VMA 1.78 Do you know when you will die, my friend?
|Originally posted at Vrindavan Today|
śiśoḥ sutaruṇasya vā na khalu mṛtyur ākasmikaḥ |
tad adya niravadya-dhīr a-vapur-indriyāsaktiko
na kiñcana vicāraya drutam upaihi vṛndāvanam||
Friend, when will you die? Do you really know?Commentary
Do not even infants or youths
sometimes meet with an unexpected death?
Therefore, on this very day, with clear intelligence,
without attachment to the body or the senses,
empty your mind and run quickly to Vrindavan.
After glorifying the residents of Vrindavan, Prabodhananda Saraswatipada now returns to basics and addresses the less committed sādhaka with reminders that life in this body is temporary and has a greater purpose than those that are immediately connected to the body and its extensions. We saw a similar verse in 1.50. As was said there, such reminders are more than appropriate from time to time, even for those who are quite advanced on the path. For those who know only this body and its by-products, the bliss of life beyond the body is incomprehensible and will never seem like anything other than a fantasy. This is the misfortune of the purely empirical view of the world.
The Bhāgavatam — indeed all the scriptures — remind us repeatedly of the importance of this fleeting human body and its true purpose,
labdhvā sudurlabham idaṁ bahu-sambhavānte
mānuṣyam arthadam anityam apīha dhīraḥ
tūrṇaṁ yateta na pated anu mṛtyu yāvat
niḥśreyasāya viṣayaḥ khalu sarvataḥ syāt
After many, many births, one finally is born in a most rare and valuable human body which provides an opportunity to attain the supreme goal, but is nevertheless temporary. Therefore, the wise individual should immediately take up the effort to find that which provides the supreme good in all times and circumstances, and not give up that effort unto the very moment of his death. (SB 11.9.29)
nṛ-deham ādyaṁ sulabhaṁ sudurlabhaṁ
plavaṁ sukalpaṁ guru-karṇadhāram|
pumān bhavābdhiṁ na taret sa ātmahā ||
This human body is the root of all benefits. It seems so easily obtained, yet is in fact extremely rare. It is like a boat especially designed for crossing the ocean of material existence. If one has a spiritual master to guide him like the boat’s helmsman and is given the favorable winds of my mercy, and yet still fails to cross over, then he is willfully committing suicide. (11.20.17)In the Gītā Krishna states that the particular state of consciousness we attain at the moment of death determines our next state of being.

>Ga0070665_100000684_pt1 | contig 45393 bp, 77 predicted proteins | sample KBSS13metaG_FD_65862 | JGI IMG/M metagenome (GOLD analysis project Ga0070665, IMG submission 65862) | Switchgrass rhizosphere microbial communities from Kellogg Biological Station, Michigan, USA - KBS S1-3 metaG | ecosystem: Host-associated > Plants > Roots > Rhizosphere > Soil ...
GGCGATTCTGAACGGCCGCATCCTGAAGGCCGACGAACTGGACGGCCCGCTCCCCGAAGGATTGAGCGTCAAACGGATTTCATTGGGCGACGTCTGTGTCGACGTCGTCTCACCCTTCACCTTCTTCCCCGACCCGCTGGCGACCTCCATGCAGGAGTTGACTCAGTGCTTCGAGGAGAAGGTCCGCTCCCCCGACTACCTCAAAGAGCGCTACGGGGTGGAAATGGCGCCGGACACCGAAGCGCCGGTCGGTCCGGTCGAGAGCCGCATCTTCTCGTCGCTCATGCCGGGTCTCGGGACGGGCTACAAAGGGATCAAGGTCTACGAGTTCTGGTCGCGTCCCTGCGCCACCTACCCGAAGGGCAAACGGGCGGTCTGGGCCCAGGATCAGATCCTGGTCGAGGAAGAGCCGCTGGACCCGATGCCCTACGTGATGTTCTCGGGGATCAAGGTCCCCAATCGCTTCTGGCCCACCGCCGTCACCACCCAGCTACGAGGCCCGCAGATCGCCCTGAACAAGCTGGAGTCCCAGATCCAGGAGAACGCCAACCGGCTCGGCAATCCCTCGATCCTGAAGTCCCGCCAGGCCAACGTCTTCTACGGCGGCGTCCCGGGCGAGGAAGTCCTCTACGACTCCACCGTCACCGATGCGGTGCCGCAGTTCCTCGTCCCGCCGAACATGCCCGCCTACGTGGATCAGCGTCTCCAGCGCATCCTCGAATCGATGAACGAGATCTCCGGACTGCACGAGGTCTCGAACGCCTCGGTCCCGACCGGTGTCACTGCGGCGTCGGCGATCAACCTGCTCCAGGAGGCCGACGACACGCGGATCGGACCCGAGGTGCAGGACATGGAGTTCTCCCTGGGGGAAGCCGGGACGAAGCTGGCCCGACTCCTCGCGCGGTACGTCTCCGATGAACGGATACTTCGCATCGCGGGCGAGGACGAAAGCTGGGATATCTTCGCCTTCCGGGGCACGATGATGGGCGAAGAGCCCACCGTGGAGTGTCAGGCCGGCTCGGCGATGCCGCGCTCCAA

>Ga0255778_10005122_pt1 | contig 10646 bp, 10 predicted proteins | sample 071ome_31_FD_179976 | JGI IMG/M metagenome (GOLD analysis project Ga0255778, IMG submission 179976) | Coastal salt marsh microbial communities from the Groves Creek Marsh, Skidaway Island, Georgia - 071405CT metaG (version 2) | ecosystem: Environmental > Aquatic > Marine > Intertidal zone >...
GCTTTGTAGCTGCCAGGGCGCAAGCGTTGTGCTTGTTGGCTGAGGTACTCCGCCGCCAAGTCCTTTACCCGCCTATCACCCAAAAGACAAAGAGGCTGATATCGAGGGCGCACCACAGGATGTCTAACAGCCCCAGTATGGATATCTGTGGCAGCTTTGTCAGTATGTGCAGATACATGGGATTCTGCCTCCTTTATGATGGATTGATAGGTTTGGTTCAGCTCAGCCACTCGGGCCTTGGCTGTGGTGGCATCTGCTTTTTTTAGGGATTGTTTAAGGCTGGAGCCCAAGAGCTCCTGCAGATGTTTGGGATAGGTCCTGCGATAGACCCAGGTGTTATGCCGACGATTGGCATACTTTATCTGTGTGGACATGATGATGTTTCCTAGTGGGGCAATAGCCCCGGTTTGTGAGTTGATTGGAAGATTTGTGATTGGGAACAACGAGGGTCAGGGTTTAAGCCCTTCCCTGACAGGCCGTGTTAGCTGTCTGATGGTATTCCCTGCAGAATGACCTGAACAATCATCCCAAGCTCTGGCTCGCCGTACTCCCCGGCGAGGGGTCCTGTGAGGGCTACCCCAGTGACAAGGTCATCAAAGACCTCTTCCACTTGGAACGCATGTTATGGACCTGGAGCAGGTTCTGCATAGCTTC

yaṁ yaṁ vāpi smaran bhāvaṁ tyajaty ante kalevaram
taṁ tam evaiti kaunteya sadā tad-bhāva-bhāvitaḥ
The state of being one remembersIn the modern world, it is considered “anti-life” to think of anything beyond the brief few years one spends in this body. It seems self-defeating to live in preparation for an after-life that no one can really prove. The skeptics seem to have the upper hand when it comes to life after death and a belief in the existence of the soul, for there is no objective, empirically-verifiable proof of the soul. It can only be inferred and experienced subjectively. To some extent it is true that one’s present life is most important, but that is only because it serves a higher, transcendent purpose.. In the modern age, however, it is also necessary to show that the spiritual world, the inner world of the soul, is transformative and beneficial for life in the outer world, beyond the individual..
at the time one leaves the body,
is that to which one goes, for that
is the nature to which he belongs. (Gītā 8.6)
This is indeed confirmed in the tradition. The Bengali Vaishnavas quote the following anonymous verse:
sādhana-o ekhāne, siddhi-o ekhāne, bhāvera gocara se
ekhāne jadi ihā dekhite nā pāo, marile dekhibe ke ?
Sādhana is to be practiced here this world, but the attainment of siddhi must also happen here. The Divine Truth is accessible [internally] through one’s emotional state of being (bhāva). Therefore, if you are unable to see that Truth here and now, then who will see it after you die?So it is in this optic that we glorify Vrindavan. If one adopts the Vaishnava path of devotion to Radha Krishna, it culminates in Vrindavan. That is where this world meets that one. The Vrindavan spoken of in this verse is not primarily the physical Vrindavan in this world, but the internal realm where the Divine Person and his lila are manifest.